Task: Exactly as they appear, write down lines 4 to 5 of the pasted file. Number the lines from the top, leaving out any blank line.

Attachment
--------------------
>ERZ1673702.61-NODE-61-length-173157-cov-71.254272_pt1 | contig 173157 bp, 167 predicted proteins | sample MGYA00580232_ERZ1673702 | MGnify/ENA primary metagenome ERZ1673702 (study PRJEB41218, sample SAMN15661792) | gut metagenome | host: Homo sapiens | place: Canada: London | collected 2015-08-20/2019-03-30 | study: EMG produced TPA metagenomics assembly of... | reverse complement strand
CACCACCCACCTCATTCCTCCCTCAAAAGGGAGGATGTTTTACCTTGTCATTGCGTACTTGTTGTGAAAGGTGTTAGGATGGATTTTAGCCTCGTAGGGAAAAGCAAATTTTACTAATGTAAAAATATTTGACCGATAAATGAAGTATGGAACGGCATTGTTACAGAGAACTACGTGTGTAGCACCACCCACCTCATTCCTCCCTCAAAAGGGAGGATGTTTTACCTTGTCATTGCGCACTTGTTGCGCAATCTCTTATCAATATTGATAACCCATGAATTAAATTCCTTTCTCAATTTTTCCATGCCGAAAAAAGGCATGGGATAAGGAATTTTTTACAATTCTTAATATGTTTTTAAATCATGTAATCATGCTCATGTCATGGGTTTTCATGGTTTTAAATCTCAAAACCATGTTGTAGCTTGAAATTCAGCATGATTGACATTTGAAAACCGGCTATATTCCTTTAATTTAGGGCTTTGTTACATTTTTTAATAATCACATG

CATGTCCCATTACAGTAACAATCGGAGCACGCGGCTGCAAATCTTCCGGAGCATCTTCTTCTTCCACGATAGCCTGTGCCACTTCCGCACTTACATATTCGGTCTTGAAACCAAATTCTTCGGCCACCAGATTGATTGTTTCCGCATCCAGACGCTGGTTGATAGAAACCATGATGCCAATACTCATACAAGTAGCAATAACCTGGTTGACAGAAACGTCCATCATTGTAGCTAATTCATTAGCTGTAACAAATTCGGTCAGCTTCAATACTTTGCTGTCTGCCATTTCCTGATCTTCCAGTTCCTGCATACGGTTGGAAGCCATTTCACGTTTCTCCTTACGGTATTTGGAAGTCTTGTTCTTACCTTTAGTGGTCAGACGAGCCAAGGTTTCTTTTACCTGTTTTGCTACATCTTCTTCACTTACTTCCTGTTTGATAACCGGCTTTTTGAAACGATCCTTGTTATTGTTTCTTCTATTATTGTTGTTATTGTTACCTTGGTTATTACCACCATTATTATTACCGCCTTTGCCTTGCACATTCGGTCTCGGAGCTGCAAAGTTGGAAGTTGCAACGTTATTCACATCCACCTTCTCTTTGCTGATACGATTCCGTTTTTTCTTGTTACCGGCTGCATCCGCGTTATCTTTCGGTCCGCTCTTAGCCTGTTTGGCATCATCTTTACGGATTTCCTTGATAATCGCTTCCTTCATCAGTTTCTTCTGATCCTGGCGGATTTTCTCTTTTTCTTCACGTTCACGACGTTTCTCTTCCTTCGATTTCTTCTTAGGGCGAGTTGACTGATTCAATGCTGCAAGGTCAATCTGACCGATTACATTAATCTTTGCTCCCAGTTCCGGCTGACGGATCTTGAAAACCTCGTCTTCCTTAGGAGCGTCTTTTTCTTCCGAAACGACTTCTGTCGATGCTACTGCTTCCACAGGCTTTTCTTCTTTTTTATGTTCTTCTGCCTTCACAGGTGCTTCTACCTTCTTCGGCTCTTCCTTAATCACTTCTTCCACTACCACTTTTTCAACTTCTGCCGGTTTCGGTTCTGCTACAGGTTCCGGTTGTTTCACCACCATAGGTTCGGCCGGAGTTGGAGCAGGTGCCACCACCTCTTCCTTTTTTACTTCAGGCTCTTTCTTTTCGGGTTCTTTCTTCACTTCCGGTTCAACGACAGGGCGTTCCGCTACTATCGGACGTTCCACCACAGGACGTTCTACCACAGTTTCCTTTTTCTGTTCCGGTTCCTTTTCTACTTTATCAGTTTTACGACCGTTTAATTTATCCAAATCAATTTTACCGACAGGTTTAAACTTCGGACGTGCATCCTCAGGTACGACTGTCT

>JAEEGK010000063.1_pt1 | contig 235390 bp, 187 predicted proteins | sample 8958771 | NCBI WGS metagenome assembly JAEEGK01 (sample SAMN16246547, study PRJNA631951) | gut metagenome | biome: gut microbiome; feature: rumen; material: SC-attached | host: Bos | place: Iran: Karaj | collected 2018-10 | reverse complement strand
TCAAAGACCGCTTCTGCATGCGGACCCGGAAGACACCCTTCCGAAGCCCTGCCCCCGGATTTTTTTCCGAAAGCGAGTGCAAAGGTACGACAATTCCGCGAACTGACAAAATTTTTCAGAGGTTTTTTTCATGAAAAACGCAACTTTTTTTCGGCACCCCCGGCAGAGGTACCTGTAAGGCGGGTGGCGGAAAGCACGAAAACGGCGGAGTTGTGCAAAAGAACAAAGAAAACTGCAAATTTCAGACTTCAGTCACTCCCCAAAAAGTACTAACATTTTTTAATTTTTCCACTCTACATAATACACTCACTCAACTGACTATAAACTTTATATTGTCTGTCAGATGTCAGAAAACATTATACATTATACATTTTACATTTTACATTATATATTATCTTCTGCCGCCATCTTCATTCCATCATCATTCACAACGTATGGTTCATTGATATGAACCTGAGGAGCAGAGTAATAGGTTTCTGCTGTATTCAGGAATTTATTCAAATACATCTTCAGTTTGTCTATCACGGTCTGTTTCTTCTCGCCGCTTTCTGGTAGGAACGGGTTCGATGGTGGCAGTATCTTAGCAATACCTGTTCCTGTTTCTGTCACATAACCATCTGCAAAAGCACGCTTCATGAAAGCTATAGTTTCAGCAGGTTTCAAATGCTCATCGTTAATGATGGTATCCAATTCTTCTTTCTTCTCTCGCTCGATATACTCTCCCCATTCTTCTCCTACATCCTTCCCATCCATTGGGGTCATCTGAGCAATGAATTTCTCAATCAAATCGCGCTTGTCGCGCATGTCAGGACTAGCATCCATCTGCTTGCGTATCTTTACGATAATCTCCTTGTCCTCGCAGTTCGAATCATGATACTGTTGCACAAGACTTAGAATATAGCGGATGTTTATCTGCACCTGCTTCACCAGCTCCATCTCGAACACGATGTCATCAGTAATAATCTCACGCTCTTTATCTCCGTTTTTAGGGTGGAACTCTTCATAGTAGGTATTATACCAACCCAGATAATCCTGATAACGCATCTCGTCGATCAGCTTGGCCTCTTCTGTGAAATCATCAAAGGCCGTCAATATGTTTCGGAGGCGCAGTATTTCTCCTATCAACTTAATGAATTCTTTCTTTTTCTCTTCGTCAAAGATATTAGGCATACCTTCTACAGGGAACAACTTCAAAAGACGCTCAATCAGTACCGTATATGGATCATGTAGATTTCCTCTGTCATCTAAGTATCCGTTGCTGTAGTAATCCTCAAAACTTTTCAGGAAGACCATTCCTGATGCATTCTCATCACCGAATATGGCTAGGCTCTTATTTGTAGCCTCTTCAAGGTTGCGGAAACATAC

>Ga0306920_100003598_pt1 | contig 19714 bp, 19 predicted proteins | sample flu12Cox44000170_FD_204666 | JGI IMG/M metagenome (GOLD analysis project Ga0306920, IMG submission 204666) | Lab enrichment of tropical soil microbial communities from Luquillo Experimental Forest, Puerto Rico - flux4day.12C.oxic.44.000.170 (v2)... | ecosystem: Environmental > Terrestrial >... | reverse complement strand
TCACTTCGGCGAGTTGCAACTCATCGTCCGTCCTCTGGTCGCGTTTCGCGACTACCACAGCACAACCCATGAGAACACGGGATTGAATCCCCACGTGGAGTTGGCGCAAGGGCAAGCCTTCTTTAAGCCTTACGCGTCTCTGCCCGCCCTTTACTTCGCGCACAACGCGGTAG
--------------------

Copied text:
>JAEEGK010000063.1_pt1 | contig 235390 bp, 187 predicted proteins | sample 8958771 | NCBI WGS metagenome assembly JAEEGK01 (sample SAMN16246547, study PRJNA631951) | gut metagenome | biome: gut microbiome; feature: rumen; material: SC-attached | host: Bos | place: Iran: Karaj | collected 2018-10 | reverse complement strand
TCAAAGACCGCTTCTGCATGCGGACCCGGAAGACACCCTTCCGAAGCCCTGCCCCCGGATTTTTTTCCGAAAGCGAGTGCAAAGGTACGACAATTCCGCGAACTGACAAAATTTTTCAGAGGTTTTTTTCATGAAAAACGCAACTTTTTTTCGGCACCCCCGGCAGAGGTACCTGTAAGGCGGGTGGCGGAAAGCACGAAAACGGCGGAGTTGTGCAAAAGAACAAAGAAAACTGCAAATTTCAGACTTCAGTCACTCCCCAAAAAGTACTAACATTTTTTAATTTTTCCACTCTACATAATACACTCACTCAACTGACTATAAACTTTATATTGTCTGTCAGATGTCAGAAAACATTATACATTATACATTTTACATTTTACATTATATATTATCTTCTGCCGCCATCTTCATTCCATCATCATTCACAACGTATGGTTCATTGATATGAACCTGAGGAGCAGAGTAATAGGTTTCTGCTGTATTCAGGAATTTATTCAAATACATCTTCAGTTTGTCTATCACGGTCTGTTTCTTCTCGCCGCTTTCTGGTAGGAACGGGTTCGATGGTGGCAGTATCTTAGCAATACCTGTTCCTGTTTCTGTCACATAACCATCTGCAAAAGCACGCTTCATGAAAGCTATAGTTTCAGCAGGTTTCAAATGCTCATCGTTAATGATGGTATCCAATTCTTCTTTCTTCTCTCGCTCGATATACTCTCCCCATTCTTCTCCTACATCCTTCCCATCCATTGGGGTCATCTGAGCAATGAATTTCTCAATCAAATCGCGCTTGTCGCGCATGTCAGGACTAGCATCCATCTGCTTGCGTATCTTTACGATAATCTCCTTGTCCTCGCAGTTCGAATCATGATACTGTTGCACAAGACTTAGAATATAGCGGATGTTTATCTGCACCTGCTTCACCAGCTCCATCTCGAACACGATGTCATCAGTAATAATCTCACGCTCTTTATCTCCGTTTTTAGGGTGGAACTCTTCATAGTAGGTATTATACCAACCCAGATAATCCTGATAACGCATCTCGTCGATCAGCTTGGCCTCTTCTGTGAAATCATCAAAGGCCGTCAATATGTTTCGGAGGCGCAGTATTTCTCCTATCAACTTAATGAATTCTTTCTTTTTCTCTTCGTCAAAGATATTAGGCATACCTTCTACAGGGAACAACTTCAAAAGACGCTCAATCAGTACCGTATATGGATCATGTAGATTTCCTCTGTCATCTAAGTATCCGTTGCTGTAGTAATCCTCAAAACTTTTCAGGAAGACCATTCCTGATGCATTCTCATCACCGAATATGGCTAGGCTCTTATTTGTAGCCTCTTCAAGGTTGCGGAAACATAC